All age groups are susceptible, but people with comorbidities or the elderly are more likely to develop a severe form of the disease. Although children seem to have less severe clinical symptoms when infected [8], the potential harm of this novel disease remains largely unknown in neonates, especially in preterm infants. In the largest pediatric population-based study to date with 2143 cases, over 90% ranged from asymptomatic to moderate. However, the proportion of severe and critical cases was 10.6% under 1 year of age, compared to 7.3, 4.2, 4.1 and 3.0% among the 1–5, 6–10, 11–15 and > 15 year subsets, suggesting that infants may be at higher risk of severe respiratory failure than initially thought [9]. This review provides an overview of the current knowledge of this new pandemic viral infection in this fragile population.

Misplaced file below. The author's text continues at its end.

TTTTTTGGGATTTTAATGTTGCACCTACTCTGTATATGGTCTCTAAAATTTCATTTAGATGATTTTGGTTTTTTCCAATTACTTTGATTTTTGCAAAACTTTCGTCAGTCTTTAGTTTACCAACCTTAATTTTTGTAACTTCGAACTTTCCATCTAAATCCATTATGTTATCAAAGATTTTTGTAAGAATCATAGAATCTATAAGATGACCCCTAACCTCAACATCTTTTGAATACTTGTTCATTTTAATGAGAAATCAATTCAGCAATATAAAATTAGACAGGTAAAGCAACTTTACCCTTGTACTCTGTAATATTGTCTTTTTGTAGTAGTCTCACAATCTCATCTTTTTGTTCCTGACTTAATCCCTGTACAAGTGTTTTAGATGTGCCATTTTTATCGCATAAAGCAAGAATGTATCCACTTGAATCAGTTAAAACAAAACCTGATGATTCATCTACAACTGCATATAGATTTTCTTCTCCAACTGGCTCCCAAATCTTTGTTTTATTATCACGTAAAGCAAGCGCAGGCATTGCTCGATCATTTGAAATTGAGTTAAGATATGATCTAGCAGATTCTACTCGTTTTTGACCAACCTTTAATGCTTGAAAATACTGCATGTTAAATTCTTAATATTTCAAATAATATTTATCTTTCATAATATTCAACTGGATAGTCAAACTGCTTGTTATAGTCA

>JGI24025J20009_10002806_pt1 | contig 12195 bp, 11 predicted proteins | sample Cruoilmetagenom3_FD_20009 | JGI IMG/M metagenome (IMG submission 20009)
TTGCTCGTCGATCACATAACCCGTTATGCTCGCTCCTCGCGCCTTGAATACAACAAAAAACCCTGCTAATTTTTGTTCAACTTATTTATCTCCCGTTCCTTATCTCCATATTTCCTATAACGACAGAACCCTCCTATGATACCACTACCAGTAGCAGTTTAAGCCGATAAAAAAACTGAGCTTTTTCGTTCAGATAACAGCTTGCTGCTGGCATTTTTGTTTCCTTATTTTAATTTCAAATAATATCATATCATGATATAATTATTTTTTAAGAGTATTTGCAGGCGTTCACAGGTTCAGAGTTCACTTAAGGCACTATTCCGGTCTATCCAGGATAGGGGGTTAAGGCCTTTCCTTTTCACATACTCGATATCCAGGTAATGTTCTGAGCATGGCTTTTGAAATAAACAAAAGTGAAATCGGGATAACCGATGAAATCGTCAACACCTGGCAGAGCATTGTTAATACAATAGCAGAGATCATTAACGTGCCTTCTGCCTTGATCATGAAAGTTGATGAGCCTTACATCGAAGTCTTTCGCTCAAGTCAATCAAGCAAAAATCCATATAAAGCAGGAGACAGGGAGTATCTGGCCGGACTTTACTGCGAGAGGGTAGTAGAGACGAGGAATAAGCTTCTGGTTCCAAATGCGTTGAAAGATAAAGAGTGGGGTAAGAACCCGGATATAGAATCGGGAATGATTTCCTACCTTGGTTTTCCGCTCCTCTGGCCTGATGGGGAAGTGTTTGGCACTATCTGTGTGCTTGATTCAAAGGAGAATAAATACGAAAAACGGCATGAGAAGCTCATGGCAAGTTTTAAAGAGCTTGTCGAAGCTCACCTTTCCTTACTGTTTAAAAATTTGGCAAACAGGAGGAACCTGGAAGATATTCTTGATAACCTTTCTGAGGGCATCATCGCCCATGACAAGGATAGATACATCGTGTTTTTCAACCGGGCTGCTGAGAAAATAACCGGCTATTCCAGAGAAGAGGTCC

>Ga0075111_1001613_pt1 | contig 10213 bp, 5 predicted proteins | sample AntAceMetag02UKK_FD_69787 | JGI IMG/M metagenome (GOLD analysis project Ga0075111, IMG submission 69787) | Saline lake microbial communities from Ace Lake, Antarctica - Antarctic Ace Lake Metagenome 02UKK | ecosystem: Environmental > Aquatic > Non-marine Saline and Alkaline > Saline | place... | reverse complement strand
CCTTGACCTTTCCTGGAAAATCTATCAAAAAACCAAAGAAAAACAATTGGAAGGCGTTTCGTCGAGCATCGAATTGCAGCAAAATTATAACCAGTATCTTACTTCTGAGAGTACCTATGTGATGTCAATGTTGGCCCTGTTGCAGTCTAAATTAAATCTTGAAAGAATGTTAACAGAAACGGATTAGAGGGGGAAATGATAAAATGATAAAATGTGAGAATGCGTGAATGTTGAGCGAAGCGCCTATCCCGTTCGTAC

The literature search for this article was primarily Internet based, using PubMed and Google. A list of search terms and phrases was compiled to focus on the general topics of ‘neonates’ or ‘newborns’ and ‘COVID-19’ or ‘2019-nCoV’ or ‘SARS-CoV-2’, without imposing restrictions on date or year, locations, study design, study aim, or inclusion/exclusion criteria. We reviewed all the articles published till April 07th, 2020. Studies not written in English or Italian were withdrawn.

SARS, coronaviruses and children